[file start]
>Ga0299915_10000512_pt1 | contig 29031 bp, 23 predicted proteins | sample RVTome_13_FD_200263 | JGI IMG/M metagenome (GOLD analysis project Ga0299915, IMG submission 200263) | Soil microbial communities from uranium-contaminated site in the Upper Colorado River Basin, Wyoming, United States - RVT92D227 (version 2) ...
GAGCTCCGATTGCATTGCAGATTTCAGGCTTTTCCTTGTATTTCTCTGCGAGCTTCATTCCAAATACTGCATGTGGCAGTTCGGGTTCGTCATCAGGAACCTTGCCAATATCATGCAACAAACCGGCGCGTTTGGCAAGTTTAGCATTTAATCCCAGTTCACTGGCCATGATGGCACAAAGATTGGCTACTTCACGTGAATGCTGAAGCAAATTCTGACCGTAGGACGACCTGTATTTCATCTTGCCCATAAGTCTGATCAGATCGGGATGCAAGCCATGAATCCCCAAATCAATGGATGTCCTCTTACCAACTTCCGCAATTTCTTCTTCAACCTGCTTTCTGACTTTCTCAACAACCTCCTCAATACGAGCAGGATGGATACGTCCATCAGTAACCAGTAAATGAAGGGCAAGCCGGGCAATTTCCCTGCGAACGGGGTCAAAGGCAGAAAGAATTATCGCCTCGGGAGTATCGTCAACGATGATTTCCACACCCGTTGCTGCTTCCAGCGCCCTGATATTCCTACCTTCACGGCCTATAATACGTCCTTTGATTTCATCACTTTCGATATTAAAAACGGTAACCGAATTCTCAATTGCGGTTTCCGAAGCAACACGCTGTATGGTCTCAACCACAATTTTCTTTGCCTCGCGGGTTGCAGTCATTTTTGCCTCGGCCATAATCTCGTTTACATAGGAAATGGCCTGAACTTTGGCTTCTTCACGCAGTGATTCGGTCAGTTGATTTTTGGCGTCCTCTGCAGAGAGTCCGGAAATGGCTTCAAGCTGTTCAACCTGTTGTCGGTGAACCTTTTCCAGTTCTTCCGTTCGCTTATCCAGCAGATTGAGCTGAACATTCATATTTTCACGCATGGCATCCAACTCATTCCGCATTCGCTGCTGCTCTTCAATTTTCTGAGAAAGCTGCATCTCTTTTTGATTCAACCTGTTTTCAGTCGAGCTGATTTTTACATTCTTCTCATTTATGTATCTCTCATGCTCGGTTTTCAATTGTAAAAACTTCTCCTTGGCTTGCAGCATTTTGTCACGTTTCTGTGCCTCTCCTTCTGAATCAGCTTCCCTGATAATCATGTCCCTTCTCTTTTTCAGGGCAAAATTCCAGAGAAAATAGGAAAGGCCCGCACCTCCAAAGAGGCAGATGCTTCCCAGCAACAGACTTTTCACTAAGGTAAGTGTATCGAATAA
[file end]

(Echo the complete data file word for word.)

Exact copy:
>Ga0299915_10000512_pt1 | contig 29031 bp, 23 predicted proteins | sample RVTome_13_FD_200263 | JGI IMG/M metagenome (GOLD analysis project Ga0299915, IMG submission 200263) | Soil microbial communities from uranium-contaminated site in the Upper Colorado River Basin, Wyoming, United States - RVT92D227 (version 2) ...
GAGCTCCGATTGCATTGCAGATTTCAGGCTTTTCCTTGTATTTCTCTGCGAGCTTCATTCCAAATACTGCATGTGGCAGTTCGGGTTCGTCATCAGGAACCTTGCCAATATCATGCAACAAACCGGCGCGTTTGGCAAGTTTAGCATTTAATCCCAGTTCACTGGCCATGATGGCACAAAGATTGGCTACTTCACGTGAATGCTGAAGCAAATTCTGACCGTAGGACGACCTGTATTTCATCTTGCCCATAAGTCTGATCAGATCGGGATGCAAGCCATGAATCCCCAAATCAATGGATGTCCTCTTACCAACTTCCGCAATTTCTTCTTCAACCTGCTTTCTGACTTTCTCAACAACCTCCTCAATACGAGCAGGATGGATACGTCCATCAGTAACCAGTAAATGAAGGGCAAGCCGGGCAATTTCCCTGCGAACGGGGTCAAAGGCAGAAAGAATTATCGCCTCGGGAGTATCGTCAACGATGATTTCCACACCCGTTGCTGCTTCCAGCGCCCTGATATTCCTACCTTCACGGCCTATAATACGTCCTTTGATTTCATCACTTTCGATATTAAAAACGGTAACCGAATTCTCAATTGCGGTTTCCGAAGCAACACGCTGTATGGTCTCAACCACAATTTTCTTTGCCTCGCGGGTTGCAGTCATTTTTGCCTCGGCCATAATCTCGTTTACATAGGAAATGGCCTGAACTTTGGCTTCTTCACGCAGTGATTCGGTCAGTTGATTTTTGGCGTCCTCTGCAGAGAGTCCGGAAATGGCTTCAAGCTGTTCAACCTGTTGTCGGTGAACCTTTTCCAGTTCTTCCGTTCGCTTATCCAGCAGATTGAGCTGAACATTCATATTTTCACGCATGGCATCCAACTCATTCCGCATTCGCTGCTGCTCTTCAATTTTCTGAGAAAGCTGCATCTCTTTTTGATTCAACCTGTTTTCAGTCGAGCTGATTTTTACATTCTTCTCATTTATGTATCTCTCATGCTCGGTTTTCAATTGTAAAAACTTCTCCTTGGCTTGCAGCATTTTGTCACGTTTCTGTGCCTCTCCTTCTGAATCAGCTTCCCTGATAATCATGTCCCTTCTCTTTTTCAGGGCAAAATTCCAGAGAAAATAGGAAAGGCCCGCACCTCCAAAGAGGCAGATGCTTCCCAGCAACAGACTTTTCACTAAGGTAAGTGTATCGAATAA